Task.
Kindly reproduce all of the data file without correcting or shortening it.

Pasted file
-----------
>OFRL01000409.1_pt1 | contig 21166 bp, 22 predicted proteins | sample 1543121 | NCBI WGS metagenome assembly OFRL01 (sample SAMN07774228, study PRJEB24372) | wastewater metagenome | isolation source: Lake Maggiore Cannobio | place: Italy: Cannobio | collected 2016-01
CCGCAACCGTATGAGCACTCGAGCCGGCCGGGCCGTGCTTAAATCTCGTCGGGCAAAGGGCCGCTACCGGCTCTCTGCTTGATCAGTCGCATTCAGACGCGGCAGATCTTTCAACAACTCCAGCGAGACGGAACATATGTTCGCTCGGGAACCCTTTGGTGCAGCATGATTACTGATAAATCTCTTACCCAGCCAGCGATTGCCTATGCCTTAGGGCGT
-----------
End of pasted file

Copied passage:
>OFRL01000409.1_pt1 | contig 21166 bp, 22 predicted proteins | sample 1543121 | NCBI WGS metagenome assembly OFRL01 (sample SAMN07774228, study PRJEB24372) | wastewater metagenome | isolation source: Lake Maggiore Cannobio | place: Italy: Cannobio | collected 2016-01
CCGCAACCGTATGAGCACTCGAGCCGGCCGGGCCGTGCTTAAATCTCGTCGGGCAAAGGGCCGCTACCGGCTCTCTGCTTGATCAGTCGCATTCAGACGCGGCAGATCTTTCAACAACTCCAGCGAGACGGAACATATGTTCGCTCGGGAACCCTTTGGTGCAGCATGATTACTGATAAATCTCTTACCCAGCCAGCGATTGCCTATGCCTTAGGGCGT